Friday, June 18, 2010

A good day fishing....


We have been up on the Grand Mesa at our cabin yesterday and today. We filled the hummingbird feeder as soon as we got there, and they were waiting for it. These little buggers are not shy! If the photos had sound, you would hear them saying rude things to me for taking pictures of them as they ate.


I especially like this photo of the hummer looking for the sound of the camera. I was taking the picture from the balcony above the feeder. Booker and I had to turn and rush back inside, though, as my husband began the lawn mower and scared out a bat, who decided the inside of the cabin looked like the place to go. We barely got the door shut in time!


Booker loves chasing sticks into the cool lake, but we still can't say he's a swimmer. He's done a few 'doggy paddles' when the stick goes beyond his reach, but he usually just waits until the tide brings it in closer to him. He does love the water, so we assume he'll figure out the swimming part one of these days.


I was thinking as I walked around the cabin, taking photos of the deer and flowers, seeing skunks run out of our way (thankfully), seeing hawks soar overhead and marmots and muskrats at the lake... I love all of this Nature 'stuff.' And I want my grandchildren to have the opportunity to love it, too. And their grandchildren. The way things happen so quickly and so destructively, there are no guarantees that this will all be there for them. Even around the small mountain lake where our cabin is, oil companies have drilled in every available space. What will happen to the lake if there is an underground spill into the water shed? This lake feeds into the Colorado River which provides water for people all over the western half of the country.


Well. We must all do what we can to keep things under control. Remember that when you vote and consume, won't you?


We went to the lake to fish for the first time this season. My husband backed the boat trailer into the water, and I pulled the boat into the lake. While I was waiting for him to park the truck and get back to the boat, I looked into the lake at my reflection. Oddly, I noticed that in my reflection, I was holding a red fishing pole. "No," I thought, "my pole is green and it's in the boat." I looked in the boat. Yep, there my green pole was. I looked back at my reflection. There I was, with a red pole sticking up above my head. I looked behind me... there was nobody there holding a red pole. I looked at myself again. Big floppy fishing hat, tacky sweater that had once belonged to my mother-in-law, red fishing pole, and new polarized sunglasses. Aha! I remembered that the lady who sold me the sunglasses had asked if I fish, and when I said I did she told me I would see clearly down into the water, and would even see the fish before I caught them, now that I had polarized lenses. So I looked more closely into the water. The red pole, rod and reel, was in the water, below the end of the boat dock. So we took one of our poles and reeled it in! My first catch of the day! It didn't look like it had been in the water more than a week or two, so I cleaned up the rod, and my husband is sure he can clean up the reel to be a nice addition to our tackle! It is the second pole we have 'caught' - though the one before had a rusted reel that had to be trashed. I wonder about the person who lost the pole, though. It was so easy to get out of the lake, right there at the boat dock... did he (or she) have a bad fishing day and just pitch the whole thing into the lake? I guess I'll never know the answer to that.... In addition to the pretty red rod and reel, we brought home 6 rainbow trout.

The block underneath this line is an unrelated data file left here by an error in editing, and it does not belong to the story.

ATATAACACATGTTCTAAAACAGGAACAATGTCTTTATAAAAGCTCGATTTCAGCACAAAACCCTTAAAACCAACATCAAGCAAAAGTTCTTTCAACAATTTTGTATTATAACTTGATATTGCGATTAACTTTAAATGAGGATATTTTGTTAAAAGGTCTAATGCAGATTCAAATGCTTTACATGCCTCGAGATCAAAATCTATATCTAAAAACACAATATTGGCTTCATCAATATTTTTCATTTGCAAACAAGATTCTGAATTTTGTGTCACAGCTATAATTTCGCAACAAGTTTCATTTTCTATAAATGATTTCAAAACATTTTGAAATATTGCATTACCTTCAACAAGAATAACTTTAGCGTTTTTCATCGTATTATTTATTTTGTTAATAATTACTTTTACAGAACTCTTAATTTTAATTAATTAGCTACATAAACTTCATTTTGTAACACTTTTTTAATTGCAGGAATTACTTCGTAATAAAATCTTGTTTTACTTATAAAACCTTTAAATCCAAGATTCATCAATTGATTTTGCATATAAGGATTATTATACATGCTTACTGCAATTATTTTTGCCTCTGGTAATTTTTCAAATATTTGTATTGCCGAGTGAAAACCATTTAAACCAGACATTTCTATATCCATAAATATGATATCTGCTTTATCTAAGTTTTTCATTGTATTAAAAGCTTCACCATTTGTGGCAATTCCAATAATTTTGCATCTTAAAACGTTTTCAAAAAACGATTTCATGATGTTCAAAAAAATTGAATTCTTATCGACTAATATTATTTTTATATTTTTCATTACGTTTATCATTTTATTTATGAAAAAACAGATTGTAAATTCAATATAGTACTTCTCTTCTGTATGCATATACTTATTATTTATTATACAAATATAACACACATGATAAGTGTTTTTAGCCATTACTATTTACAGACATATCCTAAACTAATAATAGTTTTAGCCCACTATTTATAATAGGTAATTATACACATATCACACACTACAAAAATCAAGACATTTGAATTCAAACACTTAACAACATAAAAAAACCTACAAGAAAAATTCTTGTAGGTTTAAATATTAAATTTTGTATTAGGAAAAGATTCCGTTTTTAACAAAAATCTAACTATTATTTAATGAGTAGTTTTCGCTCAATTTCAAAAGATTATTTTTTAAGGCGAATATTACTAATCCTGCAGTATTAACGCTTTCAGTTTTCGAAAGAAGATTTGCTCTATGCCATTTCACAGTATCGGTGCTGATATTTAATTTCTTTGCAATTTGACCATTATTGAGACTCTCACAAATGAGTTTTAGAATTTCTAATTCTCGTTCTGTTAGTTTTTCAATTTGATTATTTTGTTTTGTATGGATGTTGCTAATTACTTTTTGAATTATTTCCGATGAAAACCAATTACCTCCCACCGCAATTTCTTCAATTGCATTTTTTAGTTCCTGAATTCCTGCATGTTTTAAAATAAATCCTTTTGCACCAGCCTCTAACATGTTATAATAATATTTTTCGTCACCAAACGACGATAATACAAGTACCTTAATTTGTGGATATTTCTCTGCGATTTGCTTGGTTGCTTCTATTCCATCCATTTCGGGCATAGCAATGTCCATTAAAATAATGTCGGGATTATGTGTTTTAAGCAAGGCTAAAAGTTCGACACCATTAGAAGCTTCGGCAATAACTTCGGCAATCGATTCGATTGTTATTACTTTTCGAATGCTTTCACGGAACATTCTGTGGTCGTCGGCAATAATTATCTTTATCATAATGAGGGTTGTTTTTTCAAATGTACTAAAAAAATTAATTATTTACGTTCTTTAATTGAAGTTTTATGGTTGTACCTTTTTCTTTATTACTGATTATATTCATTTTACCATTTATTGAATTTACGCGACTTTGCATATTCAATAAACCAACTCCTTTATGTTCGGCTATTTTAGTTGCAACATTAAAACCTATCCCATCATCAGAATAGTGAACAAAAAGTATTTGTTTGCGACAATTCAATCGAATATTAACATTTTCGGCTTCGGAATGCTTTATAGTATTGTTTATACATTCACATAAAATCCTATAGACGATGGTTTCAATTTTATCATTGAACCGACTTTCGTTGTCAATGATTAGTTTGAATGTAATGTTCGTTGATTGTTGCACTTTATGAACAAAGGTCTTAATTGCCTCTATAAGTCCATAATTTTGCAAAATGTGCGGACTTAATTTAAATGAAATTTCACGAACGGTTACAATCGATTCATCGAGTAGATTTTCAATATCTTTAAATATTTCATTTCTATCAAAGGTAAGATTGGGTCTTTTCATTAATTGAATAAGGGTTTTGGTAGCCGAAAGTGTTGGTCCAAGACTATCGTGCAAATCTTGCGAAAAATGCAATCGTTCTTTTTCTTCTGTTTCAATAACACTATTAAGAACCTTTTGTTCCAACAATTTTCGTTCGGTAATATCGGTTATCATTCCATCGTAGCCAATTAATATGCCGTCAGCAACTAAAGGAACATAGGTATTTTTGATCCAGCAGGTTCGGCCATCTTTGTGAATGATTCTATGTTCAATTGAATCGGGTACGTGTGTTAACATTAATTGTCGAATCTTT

3 comments:

Theresa said...

Beautiful pictures, I hope your cabin continues to offer refuge to family and wildlife alike far into the future.
I just pulled my hummingbird feeders out! Such argumentative little birds, but I guess at that size, bravado is important. That's a beautiful white columbine isn't it. I don't think I've ever seen a white one. And such a handsome buck!
I think Booker's smart, waiting for that stick to come back to him! ;-)

K Spoering said...

Teresa, in the wild, columbines are just blue for a year or two. Then they fade to white for a few years before they disappear altogether (hopefully having reseeded nearby.) We see more white columbines than we do blue ones at the lake. On my walk yesterday, I didn't see a single blue one. Maybe the older ones just bloomed earlier this year.

hockeygirl said...

I love that area as well and always enjoy when you post pictures from your cabin visits. One of my fondest memories growing up there was when we all got to go up to your cabin to sled and cross country ski. Fun times!